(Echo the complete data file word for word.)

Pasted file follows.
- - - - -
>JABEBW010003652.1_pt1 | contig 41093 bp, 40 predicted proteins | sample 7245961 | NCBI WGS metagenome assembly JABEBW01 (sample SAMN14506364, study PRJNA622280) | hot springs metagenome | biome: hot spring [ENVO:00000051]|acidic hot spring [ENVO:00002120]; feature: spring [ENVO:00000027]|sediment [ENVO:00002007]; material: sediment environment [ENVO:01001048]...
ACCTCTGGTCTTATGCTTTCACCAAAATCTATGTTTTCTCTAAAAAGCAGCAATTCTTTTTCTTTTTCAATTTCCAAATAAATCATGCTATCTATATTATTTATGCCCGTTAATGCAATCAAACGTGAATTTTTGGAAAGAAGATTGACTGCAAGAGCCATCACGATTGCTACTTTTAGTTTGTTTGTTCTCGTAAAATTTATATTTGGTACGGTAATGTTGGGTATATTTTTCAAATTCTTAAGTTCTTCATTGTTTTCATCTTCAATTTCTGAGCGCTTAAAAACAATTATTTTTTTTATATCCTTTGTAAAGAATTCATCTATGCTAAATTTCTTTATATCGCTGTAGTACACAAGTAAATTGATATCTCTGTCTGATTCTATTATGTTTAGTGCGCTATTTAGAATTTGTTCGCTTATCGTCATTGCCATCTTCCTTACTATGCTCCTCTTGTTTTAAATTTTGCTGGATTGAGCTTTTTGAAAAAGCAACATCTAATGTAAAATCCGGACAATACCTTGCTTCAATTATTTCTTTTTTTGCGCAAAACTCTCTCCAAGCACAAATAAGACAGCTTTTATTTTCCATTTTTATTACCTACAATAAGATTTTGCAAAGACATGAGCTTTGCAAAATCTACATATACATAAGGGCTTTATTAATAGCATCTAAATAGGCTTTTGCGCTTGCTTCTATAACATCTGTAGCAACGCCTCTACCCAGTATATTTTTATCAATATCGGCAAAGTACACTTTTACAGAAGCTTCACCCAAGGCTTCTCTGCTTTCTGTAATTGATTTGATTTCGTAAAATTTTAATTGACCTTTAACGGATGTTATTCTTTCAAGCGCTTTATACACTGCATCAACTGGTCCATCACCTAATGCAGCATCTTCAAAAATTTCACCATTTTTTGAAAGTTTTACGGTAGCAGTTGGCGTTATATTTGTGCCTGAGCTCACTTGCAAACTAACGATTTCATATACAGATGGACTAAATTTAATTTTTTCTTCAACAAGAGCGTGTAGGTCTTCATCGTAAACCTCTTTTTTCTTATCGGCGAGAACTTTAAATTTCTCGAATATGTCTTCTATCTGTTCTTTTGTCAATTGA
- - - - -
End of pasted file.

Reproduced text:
>JABEBW010003652.1_pt1 | contig 41093 bp, 40 predicted proteins | sample 7245961 | NCBI WGS metagenome assembly JABEBW01 (sample SAMN14506364, study PRJNA622280) | hot springs metagenome | biome: hot spring [ENVO:00000051]|acidic hot spring [ENVO:00002120]; feature: spring [ENVO:00000027]|sediment [ENVO:00002007]; material: sediment environment [ENVO:01001048]...
ACCTCTGGTCTTATGCTTTCACCAAAATCTATGTTTTCTCTAAAAAGCAGCAATTCTTTTTCTTTTTCAATTTCCAAATAAATCATGCTATCTATATTATTTATGCCCGTTAATGCAATCAAACGTGAATTTTTGGAAAGAAGATTGACTGCAAGAGCCATCACGATTGCTACTTTTAGTTTGTTTGTTCTCGTAAAATTTATATTTGGTACGGTAATGTTGGGTATATTTTTCAAATTCTTAAGTTCTTCATTGTTTTCATCTTCAATTTCTGAGCGCTTAAAAACAATTATTTTTTTTATATCCTTTGTAAAGAATTCATCTATGCTAAATTTCTTTATATCGCTGTAGTACACAAGTAAATTGATATCTCTGTCTGATTCTATTATGTTTAGTGCGCTATTTAGAATTTGTTCGCTTATCGTCATTGCCATCTTCCTTACTATGCTCCTCTTGTTTTAAATTTTGCTGGATTGAGCTTTTTGAAAAAGCAACATCTAATGTAAAATCCGGACAATACCTTGCTTCAATTATTTCTTTTTTTGCGCAAAACTCTCTCCAAGCACAAATAAGACAGCTTTTATTTTCCATTTTTATTACCTACAATAAGATTTTGCAAAGACATGAGCTTTGCAAAATCTACATATACATAAGGGCTTTATTAATAGCATCTAAATAGGCTTTTGCGCTTGCTTCTATAACATCTGTAGCAACGCCTCTACCCAGTATATTTTTATCAATATCGGCAAAGTACACTTTTACAGAAGCTTCACCCAAGGCTTCTCTGCTTTCTGTAATTGATTTGATTTCGTAAAATTTTAATTGACCTTTAACGGATGTTATTCTTTCAAGCGCTTTATACACTGCATCAACTGGTCCATCACCTAATGCAGCATCTTCAAAAATTTCACCATTTTTTGAAAGTTTTACGGTAGCAGTTGGCGTTATATTTGTGCCTGAGCTCACTTGCAAACTAACGATTTCATATACAGATGGACTAAATTTAATTTTTTCTTCAACAAGAGCGTGTAGGTCTTCATCGTAAACCTCTTTTTTCTTATCGGCGAGAACTTTAAATTTCTCGAATATGTCTTCTATCTGTTCTTTTGTCAATTGA